Lockdown measures, successive waves of COVID-19 infection, supply chain disruption, falling corporate earnings, economic uncertainties and delayed investment plans were key reasons for the contraction, not just in Bharat but across the globe. This has slowed down existing investment projects and prospects of a recession led MNE’s to reassess the projects.
Bharat’s FDI Trend
Bharat was one of the top 5 recipients of FDI at $64.1 billion in 2020 pushed up from its 8th rank in 2019, due to a $2.8 billion investment by Amazon in Information and communication technology (ICT) industry. Also, the Jaadhu (a subsidiary of Facebook) acquired Reliance Jio Platforms for $5.7 billion. Pandemic boosted demand for digital infrastructure that led to higher values of Greenfield FDI project announcements targeting the ICT industry, rising by more than 22%.
Bharat’s FDI equity inflows has grown by 19% (in $US) in FY 2020 YoY. The share of top investing countries contributing equity inflows in Bharat have been Mauritius, Singapore, USA, Netherlands, Japan, UK, Germany, UAE, Cyprus and Cayman Islands amounting to total of US $59,636 million as on March 2021.
Chart III – Department for Promotion of Industry and Internal Trade (DPIIT).
Top 3 sectors attracting most FDI inflows in Bharat are Services, Computer hardware and software and telecommunication. The Production Linked scheme designed to attract manufacturing and export-oriented investments for priority sectors shall drive a rebound of investment in manufacturing sector.
Chart IV – DPIIT. Gujarat, Maharashtra and Karnataka have fetched the most FDI inflows in Bharat.
The UNCTAD report says FDI inflows in Asia are expected to increase in 2021, outperforming other developing regions with a projected growth of 5–10 per cent. Investment in tourism-related industries and labour-intensive manufacturing might remain weak in 2021, whereas investment in the digital economy, data centres, ICT and health care will be robust.
World economy will continue to attract foreign investment in high-tech industries, given their market size and their advanced digital and technology ecosystem. FDI in renewables is expected to continue to grow as countries push for greener energy sources.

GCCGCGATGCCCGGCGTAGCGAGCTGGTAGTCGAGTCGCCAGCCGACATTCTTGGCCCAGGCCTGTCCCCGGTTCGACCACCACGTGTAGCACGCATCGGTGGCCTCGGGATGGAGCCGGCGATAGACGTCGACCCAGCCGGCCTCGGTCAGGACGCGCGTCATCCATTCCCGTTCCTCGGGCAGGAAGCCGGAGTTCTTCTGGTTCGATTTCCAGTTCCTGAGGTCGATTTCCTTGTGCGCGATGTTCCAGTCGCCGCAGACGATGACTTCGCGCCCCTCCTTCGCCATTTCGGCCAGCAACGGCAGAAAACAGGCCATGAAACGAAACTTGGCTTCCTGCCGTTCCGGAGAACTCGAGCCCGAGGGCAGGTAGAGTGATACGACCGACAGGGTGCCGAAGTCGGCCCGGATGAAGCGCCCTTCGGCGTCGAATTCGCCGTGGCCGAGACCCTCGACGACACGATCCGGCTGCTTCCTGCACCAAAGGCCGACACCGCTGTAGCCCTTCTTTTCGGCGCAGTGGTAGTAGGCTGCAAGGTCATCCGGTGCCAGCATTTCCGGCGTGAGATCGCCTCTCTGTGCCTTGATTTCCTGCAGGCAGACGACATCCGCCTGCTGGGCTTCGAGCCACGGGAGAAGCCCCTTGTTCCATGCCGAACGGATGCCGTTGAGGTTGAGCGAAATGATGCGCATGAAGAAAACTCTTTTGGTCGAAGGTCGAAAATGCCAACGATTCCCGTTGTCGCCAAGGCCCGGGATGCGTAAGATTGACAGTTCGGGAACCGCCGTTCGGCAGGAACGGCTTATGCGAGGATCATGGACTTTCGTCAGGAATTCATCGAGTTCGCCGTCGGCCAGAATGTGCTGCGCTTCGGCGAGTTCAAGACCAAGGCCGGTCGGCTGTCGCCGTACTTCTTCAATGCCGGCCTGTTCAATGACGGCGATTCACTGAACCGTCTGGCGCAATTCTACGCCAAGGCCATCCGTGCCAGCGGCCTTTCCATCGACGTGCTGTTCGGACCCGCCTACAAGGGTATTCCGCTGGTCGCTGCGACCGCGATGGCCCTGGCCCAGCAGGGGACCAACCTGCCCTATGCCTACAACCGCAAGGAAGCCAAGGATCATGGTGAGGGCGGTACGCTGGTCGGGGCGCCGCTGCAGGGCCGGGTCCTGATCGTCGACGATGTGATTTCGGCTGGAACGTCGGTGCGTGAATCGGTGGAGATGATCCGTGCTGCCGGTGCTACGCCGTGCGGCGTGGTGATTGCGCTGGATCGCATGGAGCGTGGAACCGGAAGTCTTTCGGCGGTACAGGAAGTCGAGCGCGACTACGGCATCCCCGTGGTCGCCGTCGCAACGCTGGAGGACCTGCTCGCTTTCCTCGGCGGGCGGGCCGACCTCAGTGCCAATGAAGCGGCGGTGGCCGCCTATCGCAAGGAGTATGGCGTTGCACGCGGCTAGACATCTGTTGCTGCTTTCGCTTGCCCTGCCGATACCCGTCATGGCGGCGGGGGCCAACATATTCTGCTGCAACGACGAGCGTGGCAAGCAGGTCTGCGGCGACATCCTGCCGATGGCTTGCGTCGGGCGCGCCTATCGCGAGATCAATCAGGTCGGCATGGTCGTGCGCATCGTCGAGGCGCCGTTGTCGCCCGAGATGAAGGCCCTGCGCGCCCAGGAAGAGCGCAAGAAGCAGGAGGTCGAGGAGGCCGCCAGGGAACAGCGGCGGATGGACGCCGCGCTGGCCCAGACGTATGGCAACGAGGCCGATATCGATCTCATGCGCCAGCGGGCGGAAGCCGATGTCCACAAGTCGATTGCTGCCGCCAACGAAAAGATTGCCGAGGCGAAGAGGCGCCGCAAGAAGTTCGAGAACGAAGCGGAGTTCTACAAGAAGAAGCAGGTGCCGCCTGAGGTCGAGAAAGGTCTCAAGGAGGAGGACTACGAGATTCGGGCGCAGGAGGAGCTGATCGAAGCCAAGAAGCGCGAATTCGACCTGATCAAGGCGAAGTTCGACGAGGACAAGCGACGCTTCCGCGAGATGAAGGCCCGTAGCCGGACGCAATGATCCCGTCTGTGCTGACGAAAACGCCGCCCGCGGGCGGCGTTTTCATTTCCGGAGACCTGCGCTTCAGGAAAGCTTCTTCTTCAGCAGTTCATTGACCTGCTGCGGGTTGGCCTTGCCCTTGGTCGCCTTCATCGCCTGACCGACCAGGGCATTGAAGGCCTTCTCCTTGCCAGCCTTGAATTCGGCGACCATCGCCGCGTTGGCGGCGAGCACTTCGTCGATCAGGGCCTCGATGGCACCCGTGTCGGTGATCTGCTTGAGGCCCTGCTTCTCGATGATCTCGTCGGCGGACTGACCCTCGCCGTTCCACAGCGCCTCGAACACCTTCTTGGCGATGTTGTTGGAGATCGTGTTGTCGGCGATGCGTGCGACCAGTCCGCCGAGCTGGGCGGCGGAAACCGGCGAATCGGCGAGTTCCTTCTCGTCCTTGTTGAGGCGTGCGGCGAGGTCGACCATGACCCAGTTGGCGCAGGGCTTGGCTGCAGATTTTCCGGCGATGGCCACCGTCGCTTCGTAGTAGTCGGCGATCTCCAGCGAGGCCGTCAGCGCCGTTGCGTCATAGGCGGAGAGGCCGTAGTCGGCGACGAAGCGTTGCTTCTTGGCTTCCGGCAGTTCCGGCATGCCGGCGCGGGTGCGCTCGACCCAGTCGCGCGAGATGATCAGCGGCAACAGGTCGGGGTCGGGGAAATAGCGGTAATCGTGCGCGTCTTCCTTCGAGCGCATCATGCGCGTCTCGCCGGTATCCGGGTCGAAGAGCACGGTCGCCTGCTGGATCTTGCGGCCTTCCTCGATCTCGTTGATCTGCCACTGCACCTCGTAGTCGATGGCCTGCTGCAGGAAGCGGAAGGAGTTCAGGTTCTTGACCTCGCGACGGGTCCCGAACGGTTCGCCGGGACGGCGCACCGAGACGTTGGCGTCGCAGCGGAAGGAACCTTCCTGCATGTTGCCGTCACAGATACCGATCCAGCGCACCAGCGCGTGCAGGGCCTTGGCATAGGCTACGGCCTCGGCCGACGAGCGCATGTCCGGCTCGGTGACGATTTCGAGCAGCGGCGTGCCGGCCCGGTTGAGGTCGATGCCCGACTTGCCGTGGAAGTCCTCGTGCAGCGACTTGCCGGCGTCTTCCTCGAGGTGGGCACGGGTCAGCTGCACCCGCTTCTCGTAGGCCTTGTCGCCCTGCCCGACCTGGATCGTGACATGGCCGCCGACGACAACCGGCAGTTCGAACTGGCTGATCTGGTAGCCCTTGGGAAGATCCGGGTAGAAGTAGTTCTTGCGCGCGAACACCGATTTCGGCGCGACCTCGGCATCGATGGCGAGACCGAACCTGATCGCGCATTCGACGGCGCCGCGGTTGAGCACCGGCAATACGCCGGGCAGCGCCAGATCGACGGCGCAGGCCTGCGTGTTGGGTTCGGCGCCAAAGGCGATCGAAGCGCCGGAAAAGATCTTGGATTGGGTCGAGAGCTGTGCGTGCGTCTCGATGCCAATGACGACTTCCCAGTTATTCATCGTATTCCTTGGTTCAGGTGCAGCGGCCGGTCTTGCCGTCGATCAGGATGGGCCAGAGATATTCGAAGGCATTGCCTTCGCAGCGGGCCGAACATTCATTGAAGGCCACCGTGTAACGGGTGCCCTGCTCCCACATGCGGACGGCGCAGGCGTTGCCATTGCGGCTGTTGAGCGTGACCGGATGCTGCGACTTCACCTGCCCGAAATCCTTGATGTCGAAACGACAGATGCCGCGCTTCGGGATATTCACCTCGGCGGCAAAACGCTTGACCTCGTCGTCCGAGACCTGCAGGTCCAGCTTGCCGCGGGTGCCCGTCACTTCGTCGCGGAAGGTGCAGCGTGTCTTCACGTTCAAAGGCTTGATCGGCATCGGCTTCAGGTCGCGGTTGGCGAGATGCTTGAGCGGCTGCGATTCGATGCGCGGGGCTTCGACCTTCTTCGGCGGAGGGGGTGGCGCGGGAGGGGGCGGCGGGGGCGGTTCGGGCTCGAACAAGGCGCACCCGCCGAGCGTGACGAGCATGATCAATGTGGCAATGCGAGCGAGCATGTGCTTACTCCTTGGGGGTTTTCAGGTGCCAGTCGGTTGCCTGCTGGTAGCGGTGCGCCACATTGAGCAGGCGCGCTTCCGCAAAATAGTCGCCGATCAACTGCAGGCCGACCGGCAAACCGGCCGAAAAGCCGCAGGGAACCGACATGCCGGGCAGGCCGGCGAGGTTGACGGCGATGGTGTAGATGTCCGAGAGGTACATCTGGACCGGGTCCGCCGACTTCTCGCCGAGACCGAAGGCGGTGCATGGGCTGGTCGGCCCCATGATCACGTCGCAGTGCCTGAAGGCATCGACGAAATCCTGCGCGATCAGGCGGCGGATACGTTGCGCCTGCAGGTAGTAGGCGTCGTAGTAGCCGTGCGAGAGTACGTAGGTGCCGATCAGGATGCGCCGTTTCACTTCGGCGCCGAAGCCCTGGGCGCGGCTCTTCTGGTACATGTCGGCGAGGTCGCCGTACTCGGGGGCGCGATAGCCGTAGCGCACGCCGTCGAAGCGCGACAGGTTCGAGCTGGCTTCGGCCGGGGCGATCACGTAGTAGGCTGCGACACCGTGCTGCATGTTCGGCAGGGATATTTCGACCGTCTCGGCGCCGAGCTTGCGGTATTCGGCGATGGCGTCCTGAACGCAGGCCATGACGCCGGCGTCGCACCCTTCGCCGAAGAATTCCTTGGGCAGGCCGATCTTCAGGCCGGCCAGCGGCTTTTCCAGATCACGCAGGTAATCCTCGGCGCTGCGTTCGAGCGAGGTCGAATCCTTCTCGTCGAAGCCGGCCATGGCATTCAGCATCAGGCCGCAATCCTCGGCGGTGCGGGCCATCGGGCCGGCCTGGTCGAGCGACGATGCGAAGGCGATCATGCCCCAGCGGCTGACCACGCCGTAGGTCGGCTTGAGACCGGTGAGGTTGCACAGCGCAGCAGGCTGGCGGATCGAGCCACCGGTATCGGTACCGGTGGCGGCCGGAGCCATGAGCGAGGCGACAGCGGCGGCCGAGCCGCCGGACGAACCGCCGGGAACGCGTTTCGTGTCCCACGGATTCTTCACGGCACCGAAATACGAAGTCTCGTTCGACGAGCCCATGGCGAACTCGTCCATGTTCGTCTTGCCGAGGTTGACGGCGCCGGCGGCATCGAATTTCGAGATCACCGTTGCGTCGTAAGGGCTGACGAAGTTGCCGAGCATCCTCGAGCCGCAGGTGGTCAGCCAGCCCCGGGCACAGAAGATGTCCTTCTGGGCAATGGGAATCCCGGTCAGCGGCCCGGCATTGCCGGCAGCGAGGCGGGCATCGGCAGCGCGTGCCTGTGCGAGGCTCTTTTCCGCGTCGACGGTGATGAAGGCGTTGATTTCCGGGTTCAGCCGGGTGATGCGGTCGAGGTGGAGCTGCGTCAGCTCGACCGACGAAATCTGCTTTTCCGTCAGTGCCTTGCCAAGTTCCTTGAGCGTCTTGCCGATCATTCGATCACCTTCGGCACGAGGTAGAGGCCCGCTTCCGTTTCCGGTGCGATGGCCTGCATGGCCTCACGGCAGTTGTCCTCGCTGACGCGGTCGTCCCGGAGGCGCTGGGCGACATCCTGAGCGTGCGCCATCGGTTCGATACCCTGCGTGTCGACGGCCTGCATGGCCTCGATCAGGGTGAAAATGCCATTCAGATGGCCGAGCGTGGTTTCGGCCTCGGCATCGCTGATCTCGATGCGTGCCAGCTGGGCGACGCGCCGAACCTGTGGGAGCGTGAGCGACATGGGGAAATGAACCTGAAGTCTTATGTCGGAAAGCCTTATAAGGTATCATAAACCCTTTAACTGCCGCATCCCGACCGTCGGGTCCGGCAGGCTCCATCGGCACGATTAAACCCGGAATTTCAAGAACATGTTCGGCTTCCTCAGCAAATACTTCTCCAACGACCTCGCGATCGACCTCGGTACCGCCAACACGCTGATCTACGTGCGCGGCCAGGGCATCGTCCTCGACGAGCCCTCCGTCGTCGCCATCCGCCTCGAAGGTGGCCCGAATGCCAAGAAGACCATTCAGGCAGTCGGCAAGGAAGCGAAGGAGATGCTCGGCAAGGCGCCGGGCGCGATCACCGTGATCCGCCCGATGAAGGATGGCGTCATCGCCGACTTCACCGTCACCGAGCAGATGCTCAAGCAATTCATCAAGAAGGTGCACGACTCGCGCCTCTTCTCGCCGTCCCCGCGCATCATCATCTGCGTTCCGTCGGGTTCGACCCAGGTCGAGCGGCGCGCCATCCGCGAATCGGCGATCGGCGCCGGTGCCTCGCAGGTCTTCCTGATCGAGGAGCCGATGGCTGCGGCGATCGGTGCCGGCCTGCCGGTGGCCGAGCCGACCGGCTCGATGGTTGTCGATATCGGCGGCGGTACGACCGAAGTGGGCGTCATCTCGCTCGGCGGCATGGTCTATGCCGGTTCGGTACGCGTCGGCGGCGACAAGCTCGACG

The report says 2021 prospects seem favourable with higher inflows expected, will have positive spill overs for trade in goods and for commodity prices, which are both increasing. The anticipated growth spurt will likely increase corporate earnings with positive effect on the reinvested earnings component of FDI.
With major repercussions of the pandemic, deployment of vaccines, excess savings by households and pent-up consumer demand will allow countries to drive their economic growth. Flows in developing Asia has remained resilient. The region accounted for half of global inward and outward FDI. The governments in developed countries and higher-income emerging markets have responded to the COVID-19 crisis with large fiscal stimulus programmes, mostly in the form of transfers to distressed households and firms.
Such measures will have a positive result on FDI, particularly in the infrastructure, green and digital economy sectors. In addition, low borrowing costs, sufficient liquidity and buoyant financial markets worldwide are pushing up cross-border M&A activity.
The governments and policy makers are building back better and working upon their investment priorities to achieve sustainable recoveries by making robust supply chains, reconfiguring and diversifying their production channels, planning for investment on physical, green and digital infrastructure and figuring out project finance outlays for energy transition.